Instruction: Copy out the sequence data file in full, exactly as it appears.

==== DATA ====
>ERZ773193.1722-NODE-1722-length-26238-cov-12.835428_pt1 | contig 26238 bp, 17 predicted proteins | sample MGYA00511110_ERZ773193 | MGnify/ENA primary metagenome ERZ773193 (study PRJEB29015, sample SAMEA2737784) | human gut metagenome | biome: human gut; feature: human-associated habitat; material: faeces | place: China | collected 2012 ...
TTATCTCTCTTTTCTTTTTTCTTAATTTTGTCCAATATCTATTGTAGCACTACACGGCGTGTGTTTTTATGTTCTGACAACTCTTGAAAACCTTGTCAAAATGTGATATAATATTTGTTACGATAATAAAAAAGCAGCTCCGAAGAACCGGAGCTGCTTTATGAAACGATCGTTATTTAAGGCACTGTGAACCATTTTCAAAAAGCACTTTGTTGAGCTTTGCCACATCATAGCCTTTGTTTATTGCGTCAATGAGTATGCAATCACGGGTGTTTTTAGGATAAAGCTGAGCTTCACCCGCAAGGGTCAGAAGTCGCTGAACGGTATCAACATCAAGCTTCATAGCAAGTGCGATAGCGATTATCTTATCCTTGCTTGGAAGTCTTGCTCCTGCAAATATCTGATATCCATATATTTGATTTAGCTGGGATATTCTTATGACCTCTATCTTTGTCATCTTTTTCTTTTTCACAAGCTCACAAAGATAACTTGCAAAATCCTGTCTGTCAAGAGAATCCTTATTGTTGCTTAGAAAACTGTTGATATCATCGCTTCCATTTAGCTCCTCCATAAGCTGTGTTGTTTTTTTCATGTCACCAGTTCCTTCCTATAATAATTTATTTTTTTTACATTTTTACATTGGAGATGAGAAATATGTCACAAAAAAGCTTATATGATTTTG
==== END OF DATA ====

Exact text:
>ERZ773193.1722-NODE-1722-length-26238-cov-12.835428_pt1 | contig 26238 bp, 17 predicted proteins | sample MGYA00511110_ERZ773193 | MGnify/ENA primary metagenome ERZ773193 (study PRJEB29015, sample SAMEA2737784) | human gut metagenome | biome: human gut; feature: human-associated habitat; material: faeces | place: China | collected 2012 ...
TTATCTCTCTTTTCTTTTTTCTTAATTTTGTCCAATATCTATTGTAGCACTACACGGCGTGTGTTTTTATGTTCTGACAACTCTTGAAAACCTTGTCAAAATGTGATATAATATTTGTTACGATAATAAAAAAGCAGCTCCGAAGAACCGGAGCTGCTTTATGAAACGATCGTTATTTAAGGCACTGTGAACCATTTTCAAAAAGCACTTTGTTGAGCTTTGCCACATCATAGCCTTTGTTTATTGCGTCAATGAGTATGCAATCACGGGTGTTTTTAGGATAAAGCTGAGCTTCACCCGCAAGGGTCAGAAGTCGCTGAACGGTATCAACATCAAGCTTCATAGCAAGTGCGATAGCGATTATCTTATCCTTGCTTGGAAGTCTTGCTCCTGCAAATATCTGATATCCATATATTTGATTTAGCTGGGATATTCTTATGACCTCTATCTTTGTCATCTTTTTCTTTTTCACAAGCTCACAAAGATAACTTGCAAAATCCTGTCTGTCAAGAGAATCCTTATTGTTGCTTAGAAAACTGTTGATATCATCGCTTCCATTTAGCTCCTCCATAAGCTGTGTTGTTTTTTTCATGTCACCAGTTCCTTCCTATAATAATTTATTTTTTTTACATTTTTACATTGGAGATGAGAAATATGTCACAAAAAAGCTTATATGATTTTG